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  21. I’m not averse to people reading via their Kindles. A read’s a read, you know? But I’ve always been fascinated to know what people are reading when they’re riding the train. When I used to ride the NYC subway, there was always a book in my hands and a Walkman blasting music to my ears, and yet I was always scanning to see what other passengers were reading.

    Now the mystery’s lost with all those devices and whatnot. So I strain my neck to see if that nice lady with the Nook is reading “Fifty Shades of Grey.”

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      1. That’s an excellent story! Something similar happened to me many years ago, when I was reading “Portnoy’s Complaint” on the subway ride to work. I was sitting next to this little old lady, looking very prim. I noticed she’d been glancing at what I was reading.

        All hell nearly broke loose when I got to the part with the words “C*NT CRAZY,” in bold letters. She saw that, and hissed loudly, “That’s disgusting!” She then proceeded to scold me over reading such “filth.”

        The next station could not have come any sooner, even if it wasn’t my stop.

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  22. “Promiscuous readers”: that’s why I prefer short stories, whether I am moving or stationary. But I suppose what you describe is why there has always been such a thing as “airport reading”, or “train reading” — Grisham, and the like. Something to occupy you, without taking so much of your attention that you miss your flight or your stop.

    I don’t think that the medium (paper or e-reader) makes as much difference as the situation. You can still read “War and Peace” on a Kindle. And I’d hate to think that someday people wouldn’t…

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  23. A wonderful post; I find it utterly fascinating all reading is done electronically. What a telling factoid, also a bit sad, not so much for papers, but books. However, when I go to the eye doc, I pull out my iPod, then receive a small glare from my doc; that’s an awfully small screen, she sighs.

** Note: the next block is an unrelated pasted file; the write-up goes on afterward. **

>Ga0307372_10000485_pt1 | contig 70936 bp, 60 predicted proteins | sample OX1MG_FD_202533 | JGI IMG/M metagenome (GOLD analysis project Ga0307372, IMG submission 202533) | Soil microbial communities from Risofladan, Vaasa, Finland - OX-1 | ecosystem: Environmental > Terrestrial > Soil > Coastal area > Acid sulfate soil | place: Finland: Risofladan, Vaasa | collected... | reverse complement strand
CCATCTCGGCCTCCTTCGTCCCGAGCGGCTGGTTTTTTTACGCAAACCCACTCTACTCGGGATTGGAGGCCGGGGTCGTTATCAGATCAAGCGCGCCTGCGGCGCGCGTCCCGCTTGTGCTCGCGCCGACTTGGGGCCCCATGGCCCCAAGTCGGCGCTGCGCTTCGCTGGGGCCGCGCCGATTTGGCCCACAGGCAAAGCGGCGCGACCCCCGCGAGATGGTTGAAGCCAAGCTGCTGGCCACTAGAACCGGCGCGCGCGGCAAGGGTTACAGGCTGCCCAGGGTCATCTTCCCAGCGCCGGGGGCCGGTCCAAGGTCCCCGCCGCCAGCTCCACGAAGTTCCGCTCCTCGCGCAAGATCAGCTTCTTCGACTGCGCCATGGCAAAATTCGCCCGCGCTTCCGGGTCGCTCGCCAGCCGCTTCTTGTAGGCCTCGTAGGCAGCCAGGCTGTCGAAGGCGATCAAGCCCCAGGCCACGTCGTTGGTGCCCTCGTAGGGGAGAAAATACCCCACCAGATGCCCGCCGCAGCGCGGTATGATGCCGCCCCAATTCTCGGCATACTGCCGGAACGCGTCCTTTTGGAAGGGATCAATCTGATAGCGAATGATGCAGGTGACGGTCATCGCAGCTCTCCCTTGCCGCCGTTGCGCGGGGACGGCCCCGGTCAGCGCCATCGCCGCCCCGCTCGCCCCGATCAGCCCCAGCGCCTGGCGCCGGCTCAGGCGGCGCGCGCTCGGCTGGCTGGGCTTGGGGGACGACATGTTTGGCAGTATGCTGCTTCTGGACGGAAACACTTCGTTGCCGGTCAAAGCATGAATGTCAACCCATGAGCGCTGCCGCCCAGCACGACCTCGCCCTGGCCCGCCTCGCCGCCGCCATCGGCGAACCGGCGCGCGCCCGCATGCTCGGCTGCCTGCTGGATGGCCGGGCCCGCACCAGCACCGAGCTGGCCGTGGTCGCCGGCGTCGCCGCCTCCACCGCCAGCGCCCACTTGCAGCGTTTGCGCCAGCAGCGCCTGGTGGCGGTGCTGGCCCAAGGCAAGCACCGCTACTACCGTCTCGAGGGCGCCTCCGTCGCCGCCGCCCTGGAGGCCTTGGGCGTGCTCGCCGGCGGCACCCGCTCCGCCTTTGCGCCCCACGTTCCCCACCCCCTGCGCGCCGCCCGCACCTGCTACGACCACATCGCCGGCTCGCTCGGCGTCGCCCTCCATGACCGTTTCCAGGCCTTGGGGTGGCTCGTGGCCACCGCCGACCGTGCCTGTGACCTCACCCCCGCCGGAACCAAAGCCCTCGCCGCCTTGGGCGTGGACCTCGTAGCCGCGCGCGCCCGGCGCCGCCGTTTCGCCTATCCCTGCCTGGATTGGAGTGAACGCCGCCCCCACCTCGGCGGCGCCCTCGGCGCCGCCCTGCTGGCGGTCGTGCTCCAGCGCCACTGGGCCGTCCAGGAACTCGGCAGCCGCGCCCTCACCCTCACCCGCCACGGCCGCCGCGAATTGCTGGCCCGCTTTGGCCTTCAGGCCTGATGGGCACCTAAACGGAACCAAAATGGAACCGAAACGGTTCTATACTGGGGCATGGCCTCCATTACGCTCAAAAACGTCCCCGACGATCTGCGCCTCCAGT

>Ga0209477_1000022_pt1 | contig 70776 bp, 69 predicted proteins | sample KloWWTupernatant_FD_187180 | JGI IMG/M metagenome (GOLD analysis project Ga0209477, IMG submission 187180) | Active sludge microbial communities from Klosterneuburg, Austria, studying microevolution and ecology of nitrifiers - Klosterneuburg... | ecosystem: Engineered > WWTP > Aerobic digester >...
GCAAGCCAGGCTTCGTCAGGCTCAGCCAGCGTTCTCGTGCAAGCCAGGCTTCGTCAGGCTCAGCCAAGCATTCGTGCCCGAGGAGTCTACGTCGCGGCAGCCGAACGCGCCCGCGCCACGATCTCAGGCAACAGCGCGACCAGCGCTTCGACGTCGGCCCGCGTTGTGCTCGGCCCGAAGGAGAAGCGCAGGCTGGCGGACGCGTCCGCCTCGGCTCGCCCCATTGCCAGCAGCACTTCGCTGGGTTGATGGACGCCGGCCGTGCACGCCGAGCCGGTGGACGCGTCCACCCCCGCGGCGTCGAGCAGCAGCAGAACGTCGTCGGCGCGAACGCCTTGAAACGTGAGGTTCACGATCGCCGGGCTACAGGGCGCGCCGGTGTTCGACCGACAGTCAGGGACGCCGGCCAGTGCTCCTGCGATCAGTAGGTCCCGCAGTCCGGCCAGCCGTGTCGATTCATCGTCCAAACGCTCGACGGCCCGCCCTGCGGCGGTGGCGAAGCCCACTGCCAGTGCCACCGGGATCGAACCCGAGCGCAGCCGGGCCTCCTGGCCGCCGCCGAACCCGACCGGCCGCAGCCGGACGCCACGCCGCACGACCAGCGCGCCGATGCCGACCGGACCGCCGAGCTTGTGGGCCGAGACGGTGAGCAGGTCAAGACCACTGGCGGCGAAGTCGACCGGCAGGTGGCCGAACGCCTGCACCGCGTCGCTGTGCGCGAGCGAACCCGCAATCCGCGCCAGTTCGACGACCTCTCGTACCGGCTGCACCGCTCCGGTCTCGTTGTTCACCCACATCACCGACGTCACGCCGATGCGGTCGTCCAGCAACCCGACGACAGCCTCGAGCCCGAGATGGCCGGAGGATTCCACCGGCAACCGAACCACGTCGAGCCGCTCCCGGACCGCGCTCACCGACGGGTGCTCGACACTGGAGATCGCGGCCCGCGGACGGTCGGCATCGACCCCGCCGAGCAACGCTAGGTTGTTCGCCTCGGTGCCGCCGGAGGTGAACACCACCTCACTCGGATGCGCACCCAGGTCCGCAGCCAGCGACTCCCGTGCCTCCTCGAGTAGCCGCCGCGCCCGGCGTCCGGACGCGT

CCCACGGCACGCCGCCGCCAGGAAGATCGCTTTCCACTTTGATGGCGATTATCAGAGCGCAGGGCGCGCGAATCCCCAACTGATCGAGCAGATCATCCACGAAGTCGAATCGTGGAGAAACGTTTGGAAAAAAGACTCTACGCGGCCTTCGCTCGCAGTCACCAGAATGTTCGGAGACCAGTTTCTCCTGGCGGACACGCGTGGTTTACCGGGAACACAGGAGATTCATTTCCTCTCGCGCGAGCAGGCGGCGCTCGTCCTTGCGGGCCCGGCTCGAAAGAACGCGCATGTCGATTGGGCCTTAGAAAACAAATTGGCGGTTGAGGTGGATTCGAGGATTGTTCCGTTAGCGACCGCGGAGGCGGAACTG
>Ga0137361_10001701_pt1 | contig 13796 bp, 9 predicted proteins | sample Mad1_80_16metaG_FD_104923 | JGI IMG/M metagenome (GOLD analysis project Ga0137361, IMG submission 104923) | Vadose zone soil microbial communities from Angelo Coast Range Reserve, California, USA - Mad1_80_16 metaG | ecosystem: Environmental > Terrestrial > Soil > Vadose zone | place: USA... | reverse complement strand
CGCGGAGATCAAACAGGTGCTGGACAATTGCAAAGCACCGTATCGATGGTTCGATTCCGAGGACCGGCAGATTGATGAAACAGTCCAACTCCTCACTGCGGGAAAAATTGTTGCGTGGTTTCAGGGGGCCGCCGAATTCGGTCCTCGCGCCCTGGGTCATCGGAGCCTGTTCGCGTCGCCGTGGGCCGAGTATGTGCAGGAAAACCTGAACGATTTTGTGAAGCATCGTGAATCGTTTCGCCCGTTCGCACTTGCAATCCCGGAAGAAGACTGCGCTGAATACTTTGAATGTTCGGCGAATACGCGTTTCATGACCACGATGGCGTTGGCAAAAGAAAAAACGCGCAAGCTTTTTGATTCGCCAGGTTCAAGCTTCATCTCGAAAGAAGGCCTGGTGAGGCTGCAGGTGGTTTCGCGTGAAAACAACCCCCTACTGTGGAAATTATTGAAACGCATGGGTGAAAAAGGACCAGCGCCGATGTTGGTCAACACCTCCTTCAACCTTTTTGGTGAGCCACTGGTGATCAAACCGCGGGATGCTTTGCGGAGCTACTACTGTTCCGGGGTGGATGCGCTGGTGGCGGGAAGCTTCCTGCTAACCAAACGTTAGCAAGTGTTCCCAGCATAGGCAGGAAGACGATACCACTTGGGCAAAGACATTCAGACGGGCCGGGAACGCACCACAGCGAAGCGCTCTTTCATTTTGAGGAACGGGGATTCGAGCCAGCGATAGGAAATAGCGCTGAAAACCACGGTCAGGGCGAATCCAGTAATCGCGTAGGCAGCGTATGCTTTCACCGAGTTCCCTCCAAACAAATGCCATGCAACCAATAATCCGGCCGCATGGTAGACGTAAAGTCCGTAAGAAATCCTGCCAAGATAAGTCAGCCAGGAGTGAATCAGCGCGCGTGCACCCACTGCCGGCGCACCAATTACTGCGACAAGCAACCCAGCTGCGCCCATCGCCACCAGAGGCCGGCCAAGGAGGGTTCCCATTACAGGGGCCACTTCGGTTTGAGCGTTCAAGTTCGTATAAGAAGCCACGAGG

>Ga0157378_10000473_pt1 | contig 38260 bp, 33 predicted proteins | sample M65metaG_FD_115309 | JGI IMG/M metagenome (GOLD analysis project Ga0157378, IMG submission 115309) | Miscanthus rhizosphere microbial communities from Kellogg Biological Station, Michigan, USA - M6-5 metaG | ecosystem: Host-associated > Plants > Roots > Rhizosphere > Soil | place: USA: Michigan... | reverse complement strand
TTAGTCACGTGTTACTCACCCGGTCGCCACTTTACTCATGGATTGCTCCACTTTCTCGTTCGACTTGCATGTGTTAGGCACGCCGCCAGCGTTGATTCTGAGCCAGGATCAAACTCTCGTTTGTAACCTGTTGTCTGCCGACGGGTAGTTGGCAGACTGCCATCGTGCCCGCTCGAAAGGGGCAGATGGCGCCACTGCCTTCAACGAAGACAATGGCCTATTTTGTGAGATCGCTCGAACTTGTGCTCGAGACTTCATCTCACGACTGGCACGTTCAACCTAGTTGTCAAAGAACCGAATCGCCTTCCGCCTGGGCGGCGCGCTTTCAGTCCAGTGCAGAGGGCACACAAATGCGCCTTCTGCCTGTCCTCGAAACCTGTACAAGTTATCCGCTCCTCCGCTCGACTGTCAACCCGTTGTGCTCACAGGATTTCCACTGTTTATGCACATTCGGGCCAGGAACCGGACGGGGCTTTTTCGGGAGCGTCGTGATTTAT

I want to say; you should see the size of the Pocket book fonts I used to read! 🙂

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  24. Thanks – that brings back memories of my commuting days in London, before moving to a tiny rock in the sea, although in those days it was all papers and books! How awkward now that all faces are seen, with nothing to hide behind.

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  25. I’m a NYC subway commuter so I guess I’m used to the jolts and have adapted. I still read paper books on the commute but am also reading The Big Sleep on my phone. I cannot believe how I love reading on my phone. Never thought it would happen. Easy on the eyes despite the smaller print and easy to hold and turn the pages with the thumb of the same hand that holds the phone. I recommend it! Raymond Chandler is a great choice for fits and starts reading, as you described. kind of matches his writing style 🙂 The great thing is that so many more people are reading. Much more than last year!

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  26. Interesting… The times are most definitely changing..!
    So much information, and so little time. I have found myself a-googling for information, and being bombarded with sites adding knowledge. What the answer is, how we shall read in future, what we shall read, is up in the air quietly arranging itself. It will fall, eventually, and we shall adjust ourselves. To answer your question: I feel the writers of today must be prepared to re-arrange their virtues. The reader must be enthralled, and not bored. Perhaps short stories are the go….

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  27. I find myself less and less committed to a single 10 page New Yorker article, let alone a book. And I think it’s got a lot more to do with the e-reader culture than my ADHD. I do think the writing should evolve to catch up with the ‘promiscuous’ times!

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  28. The picture you painted was so vivid for me! What it reminded me of was my tendency to look at windows of high risers, imagining what it must be to look out from them. Kind of like how you were wondering what people were reading…and I feel like that is one of the values of mystery.
    It gives our imaginations so much room to paint a picture of what we think is going on.
    I remember reading that one of the reasons 50 Shades got so popular was because of the privacy that the e-readers offer. Nobody knows what anyone else is reading..such an interesting world!
    Perhaps someday, you will get a pair of those Google glasses, and not have to worry about holding anything in your hands at all! 🙂